George Frideric Handel: Rend’il sereno al ciglio (Bring serenity to your mien)

13 05 2010

by kashif (CC)

One of the first steps in learning an aria is to explore the words of the libretto, or at least a very good synopsis; this allows a singer to better relate to the character he or she is portraying. This often takes some digging, particularly when the aria is from an obscure opera, like today’s song.

The opera from which this aria is excerpted went through several revisions, with the libretto first titled, “Dionysius, King of Portugal;” the setting was moved to Spain in the first version of the opera — “Fernando, King of Castille” — and finally moved to ancient Mesopotamia with “Sosarme, King of Media.” The reason for the repeated change of venue was to distance Handel and his librettist, Antonio Salvi, from the reference to the quarrels at the British Court between King George II and his son Frederick Lewis.

In Sosarme, King Heliate has named his illegitimate son the heir to the throne, causing Argone, the legitimate son and proper heir, to prepare for war. The queen’s daughter, Elmira, delivers the news that her brother is preparing to go to battle to restore his place and return peace in the kingdom. Elmira advises, “Bring serenity to your mien, mother,” continuing that this is not a day for tears. The queen, however, has been informed by the goddess Hecate that peace will come at the cost of royal blood.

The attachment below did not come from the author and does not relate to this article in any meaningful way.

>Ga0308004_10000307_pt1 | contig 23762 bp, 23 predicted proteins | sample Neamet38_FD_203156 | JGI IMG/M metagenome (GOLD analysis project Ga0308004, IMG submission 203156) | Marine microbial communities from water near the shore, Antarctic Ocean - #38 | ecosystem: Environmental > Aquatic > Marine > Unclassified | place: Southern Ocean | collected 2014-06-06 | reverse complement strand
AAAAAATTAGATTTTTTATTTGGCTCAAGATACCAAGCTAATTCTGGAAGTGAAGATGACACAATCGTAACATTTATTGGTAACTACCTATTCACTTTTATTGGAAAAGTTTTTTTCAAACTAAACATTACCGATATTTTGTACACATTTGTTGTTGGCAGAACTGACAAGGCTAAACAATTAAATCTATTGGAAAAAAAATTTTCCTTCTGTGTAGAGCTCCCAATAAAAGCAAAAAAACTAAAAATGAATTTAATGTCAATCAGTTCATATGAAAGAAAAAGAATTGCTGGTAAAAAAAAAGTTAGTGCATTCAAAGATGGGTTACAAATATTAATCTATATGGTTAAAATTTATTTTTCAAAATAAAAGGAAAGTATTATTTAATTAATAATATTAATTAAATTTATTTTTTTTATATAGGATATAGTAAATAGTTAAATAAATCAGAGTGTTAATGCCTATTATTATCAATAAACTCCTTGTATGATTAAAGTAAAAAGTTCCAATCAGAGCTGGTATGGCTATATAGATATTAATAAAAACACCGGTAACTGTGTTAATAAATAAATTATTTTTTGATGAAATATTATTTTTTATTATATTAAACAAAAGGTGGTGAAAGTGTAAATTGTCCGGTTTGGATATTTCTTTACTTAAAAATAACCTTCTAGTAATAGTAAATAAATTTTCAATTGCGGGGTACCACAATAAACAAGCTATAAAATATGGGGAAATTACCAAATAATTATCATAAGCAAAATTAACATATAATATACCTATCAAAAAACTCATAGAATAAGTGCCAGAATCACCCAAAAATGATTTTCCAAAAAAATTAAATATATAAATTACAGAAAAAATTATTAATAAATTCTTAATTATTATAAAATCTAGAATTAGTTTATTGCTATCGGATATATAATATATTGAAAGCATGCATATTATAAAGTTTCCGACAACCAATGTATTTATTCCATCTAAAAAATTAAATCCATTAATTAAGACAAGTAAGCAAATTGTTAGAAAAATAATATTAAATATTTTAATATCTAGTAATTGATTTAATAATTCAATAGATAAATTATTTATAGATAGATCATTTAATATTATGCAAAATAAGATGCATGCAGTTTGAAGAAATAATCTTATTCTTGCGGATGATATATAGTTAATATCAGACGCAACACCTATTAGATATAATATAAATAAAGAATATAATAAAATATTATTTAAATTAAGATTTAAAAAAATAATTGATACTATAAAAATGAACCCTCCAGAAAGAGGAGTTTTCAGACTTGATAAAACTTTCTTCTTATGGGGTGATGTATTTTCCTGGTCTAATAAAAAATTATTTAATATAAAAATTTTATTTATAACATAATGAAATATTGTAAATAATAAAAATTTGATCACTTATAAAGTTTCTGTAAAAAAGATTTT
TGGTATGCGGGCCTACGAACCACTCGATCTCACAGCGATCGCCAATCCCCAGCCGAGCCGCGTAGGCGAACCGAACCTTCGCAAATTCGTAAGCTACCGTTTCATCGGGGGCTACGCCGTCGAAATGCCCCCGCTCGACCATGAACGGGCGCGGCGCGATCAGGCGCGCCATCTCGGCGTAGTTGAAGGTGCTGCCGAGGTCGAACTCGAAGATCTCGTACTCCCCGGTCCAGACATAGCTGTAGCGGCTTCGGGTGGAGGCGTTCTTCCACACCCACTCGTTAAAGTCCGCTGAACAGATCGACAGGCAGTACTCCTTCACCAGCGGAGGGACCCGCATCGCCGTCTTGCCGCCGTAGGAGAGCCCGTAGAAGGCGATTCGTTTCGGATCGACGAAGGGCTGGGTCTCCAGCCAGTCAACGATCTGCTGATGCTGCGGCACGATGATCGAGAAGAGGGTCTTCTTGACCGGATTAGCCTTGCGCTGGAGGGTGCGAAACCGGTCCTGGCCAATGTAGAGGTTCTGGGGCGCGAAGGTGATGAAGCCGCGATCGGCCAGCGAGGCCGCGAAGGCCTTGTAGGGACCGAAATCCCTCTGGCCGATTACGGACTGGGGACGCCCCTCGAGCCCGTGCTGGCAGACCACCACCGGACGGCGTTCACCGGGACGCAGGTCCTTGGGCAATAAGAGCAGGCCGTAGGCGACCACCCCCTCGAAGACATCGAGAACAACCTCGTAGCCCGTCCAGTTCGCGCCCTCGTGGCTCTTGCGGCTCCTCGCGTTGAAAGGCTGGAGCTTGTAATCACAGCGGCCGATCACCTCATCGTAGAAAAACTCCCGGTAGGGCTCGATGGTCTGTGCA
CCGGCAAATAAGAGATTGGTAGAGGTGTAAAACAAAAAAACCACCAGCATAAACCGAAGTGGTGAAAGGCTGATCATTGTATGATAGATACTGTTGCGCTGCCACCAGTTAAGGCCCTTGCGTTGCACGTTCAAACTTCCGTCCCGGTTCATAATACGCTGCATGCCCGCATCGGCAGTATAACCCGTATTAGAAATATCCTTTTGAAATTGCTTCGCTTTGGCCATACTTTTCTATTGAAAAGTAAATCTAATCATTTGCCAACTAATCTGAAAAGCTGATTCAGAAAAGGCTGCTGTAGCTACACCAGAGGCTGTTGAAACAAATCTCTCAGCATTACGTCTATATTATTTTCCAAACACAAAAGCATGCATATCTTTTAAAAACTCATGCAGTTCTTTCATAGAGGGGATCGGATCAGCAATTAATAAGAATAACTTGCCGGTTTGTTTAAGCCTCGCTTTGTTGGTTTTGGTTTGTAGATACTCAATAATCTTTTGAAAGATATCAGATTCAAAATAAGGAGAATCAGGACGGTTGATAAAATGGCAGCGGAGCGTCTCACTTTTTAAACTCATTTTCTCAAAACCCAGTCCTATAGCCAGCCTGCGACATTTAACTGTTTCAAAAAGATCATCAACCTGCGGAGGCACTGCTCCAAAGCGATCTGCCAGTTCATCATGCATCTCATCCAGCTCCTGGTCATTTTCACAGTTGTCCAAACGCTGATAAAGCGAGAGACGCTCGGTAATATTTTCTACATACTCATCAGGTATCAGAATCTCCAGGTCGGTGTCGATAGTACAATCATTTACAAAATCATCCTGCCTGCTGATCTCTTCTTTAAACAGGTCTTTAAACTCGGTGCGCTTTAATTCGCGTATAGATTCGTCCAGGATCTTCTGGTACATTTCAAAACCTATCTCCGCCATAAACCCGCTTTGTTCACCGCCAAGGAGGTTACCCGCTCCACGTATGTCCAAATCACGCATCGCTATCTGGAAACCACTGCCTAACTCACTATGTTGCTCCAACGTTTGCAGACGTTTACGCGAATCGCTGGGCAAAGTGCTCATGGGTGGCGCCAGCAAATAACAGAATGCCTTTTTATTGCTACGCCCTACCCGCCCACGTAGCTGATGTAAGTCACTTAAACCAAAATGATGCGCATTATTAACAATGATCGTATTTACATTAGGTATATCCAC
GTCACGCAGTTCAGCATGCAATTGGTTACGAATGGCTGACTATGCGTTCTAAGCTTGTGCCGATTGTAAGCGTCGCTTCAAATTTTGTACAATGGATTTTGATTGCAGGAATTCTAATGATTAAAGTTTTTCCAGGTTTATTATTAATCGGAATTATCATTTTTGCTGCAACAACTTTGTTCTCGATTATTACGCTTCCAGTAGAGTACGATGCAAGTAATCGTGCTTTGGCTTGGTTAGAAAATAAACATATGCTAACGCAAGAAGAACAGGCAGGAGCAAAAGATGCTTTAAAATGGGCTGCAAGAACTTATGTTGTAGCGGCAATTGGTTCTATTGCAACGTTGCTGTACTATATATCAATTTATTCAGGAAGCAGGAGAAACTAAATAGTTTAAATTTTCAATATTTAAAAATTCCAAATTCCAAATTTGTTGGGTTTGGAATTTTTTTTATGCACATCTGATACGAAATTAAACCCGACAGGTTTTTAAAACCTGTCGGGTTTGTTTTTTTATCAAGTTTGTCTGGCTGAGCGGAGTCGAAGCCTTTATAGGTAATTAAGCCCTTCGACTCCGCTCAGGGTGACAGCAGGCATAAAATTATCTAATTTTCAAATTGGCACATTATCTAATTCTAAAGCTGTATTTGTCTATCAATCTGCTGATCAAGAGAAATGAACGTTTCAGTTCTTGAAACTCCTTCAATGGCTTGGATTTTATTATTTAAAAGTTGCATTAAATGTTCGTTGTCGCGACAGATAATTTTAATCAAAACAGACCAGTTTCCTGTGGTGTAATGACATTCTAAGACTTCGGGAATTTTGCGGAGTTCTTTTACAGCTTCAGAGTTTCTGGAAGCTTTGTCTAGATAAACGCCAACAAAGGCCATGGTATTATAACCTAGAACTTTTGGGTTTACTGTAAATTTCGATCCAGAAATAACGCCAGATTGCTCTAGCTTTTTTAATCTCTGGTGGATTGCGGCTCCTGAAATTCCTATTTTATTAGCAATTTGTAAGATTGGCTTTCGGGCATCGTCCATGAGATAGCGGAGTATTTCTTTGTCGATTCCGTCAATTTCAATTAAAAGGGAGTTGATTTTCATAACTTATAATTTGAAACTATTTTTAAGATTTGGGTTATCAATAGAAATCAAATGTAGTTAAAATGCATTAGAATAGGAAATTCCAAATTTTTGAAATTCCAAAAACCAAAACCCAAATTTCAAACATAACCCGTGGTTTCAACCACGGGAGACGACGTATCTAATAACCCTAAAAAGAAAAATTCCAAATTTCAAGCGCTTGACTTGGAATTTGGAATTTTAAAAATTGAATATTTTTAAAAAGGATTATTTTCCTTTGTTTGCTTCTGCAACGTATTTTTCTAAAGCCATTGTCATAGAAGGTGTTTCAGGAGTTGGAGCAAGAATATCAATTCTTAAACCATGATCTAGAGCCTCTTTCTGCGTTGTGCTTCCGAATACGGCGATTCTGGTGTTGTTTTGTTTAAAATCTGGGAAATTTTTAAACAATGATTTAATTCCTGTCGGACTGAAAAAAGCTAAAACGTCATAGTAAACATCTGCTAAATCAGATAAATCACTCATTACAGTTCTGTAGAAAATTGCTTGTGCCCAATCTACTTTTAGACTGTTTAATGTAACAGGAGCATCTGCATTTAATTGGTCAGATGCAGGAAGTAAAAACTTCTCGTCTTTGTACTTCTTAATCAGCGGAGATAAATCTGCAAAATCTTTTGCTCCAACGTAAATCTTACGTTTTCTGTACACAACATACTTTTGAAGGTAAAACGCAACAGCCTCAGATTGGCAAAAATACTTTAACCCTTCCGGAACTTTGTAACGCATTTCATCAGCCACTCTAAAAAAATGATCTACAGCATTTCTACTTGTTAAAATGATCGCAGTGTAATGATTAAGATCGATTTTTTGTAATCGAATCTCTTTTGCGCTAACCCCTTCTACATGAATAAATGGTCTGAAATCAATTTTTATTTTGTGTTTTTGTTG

When Rend’il sereno al ciglio is presented outside the opera — which, for almost all singers, will be where it will be presented — the aria’s context may serve to confuse rather than clarify matters. Most singers can relate to the idea of consoling a someone, and would perhaps do better to motivate this piece from their own experience.

Despite its inclusion in several common vocal anthologies, I cannot find many performances of this lovely aria, either professional or amateur. The best comes from the 2007 recording of Fernando, re di Castiglia.

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Cécile Chaminade: L’anneau d’argent (The Silver Ring)

27 03 2009
Obstinate receiver of so many memories

"Obstinate receiver of so many memories"

Shimmering sounds emanate from the piano and the singer sings a simple melody. The image of a glinting silver ring is easy to call to mind. Chaminade avoids low notes until the singer considers that they want the ring to shine on, even after they have died.

Cecile Chaminade was a pianist who wrote lovely character pieces for piano and for voice at the turn of the Century; clubs devoted to her music sprang up in Europe and America, and she was a regular contributor to popular womens’ magazines, where her music was included along with articles on “How to play my music.” Her works usually have a lovely, catchy main melody, a contrasting middle section, and finally a return to the main melody.

This song is familiar to singers and teachers from its inclusion in Joan Frey Boytim’s First Book of Mezzo-Soprano Solos, but her lovely works in several volumes are definitely worth investigation. The first volume is available online (see above), and additional volumes can be found in libraries and in reprints.

I have submitted a translation to recmusic.org, but until it is posted, I’ve included it here Read the rest of this entry »